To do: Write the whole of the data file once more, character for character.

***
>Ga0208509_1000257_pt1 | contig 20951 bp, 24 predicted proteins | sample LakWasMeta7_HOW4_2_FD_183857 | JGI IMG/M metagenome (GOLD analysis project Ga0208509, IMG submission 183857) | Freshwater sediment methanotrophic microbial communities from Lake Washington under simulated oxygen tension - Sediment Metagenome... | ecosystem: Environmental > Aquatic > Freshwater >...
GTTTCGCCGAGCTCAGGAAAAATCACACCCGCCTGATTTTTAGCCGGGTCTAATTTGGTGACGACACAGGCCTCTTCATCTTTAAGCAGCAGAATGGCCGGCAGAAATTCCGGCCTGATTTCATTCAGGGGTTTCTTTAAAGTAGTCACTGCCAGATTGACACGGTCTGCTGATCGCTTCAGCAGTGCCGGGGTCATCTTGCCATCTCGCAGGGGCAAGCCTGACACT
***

>Ga0208509_1000257_pt1 | contig 20951 bp, 24 predicted proteins | sample LakWasMeta7_HOW4_2_FD_183857 | JGI IMG/M metagenome (GOLD analysis project Ga0208509, IMG submission 183857) | Freshwater sediment methanotrophic microbial communities from Lake Washington under simulated oxygen tension - Sediment Metagenome... | ecosystem: Environmental > Aquatic > Freshwater >...
GTTTCGCCGAGCTCAGGAAAAATCACACCCGCCTGATTTTTAGCCGGGTCTAATTTGGTGACGACACAGGCCTCTTCATCTTTAAGCAGCAGAATGGCCGGCAGAAATTCCGGCCTGATTTCATTCAGGGGTTTCTTTAAAGTAGTCACTGCCAGATTGACACGGTCTGCTGATCGCTTCAGCAGTGCCGGGGTCATCTTGCCATCTCGCAGGGGCAAGCCTGACACT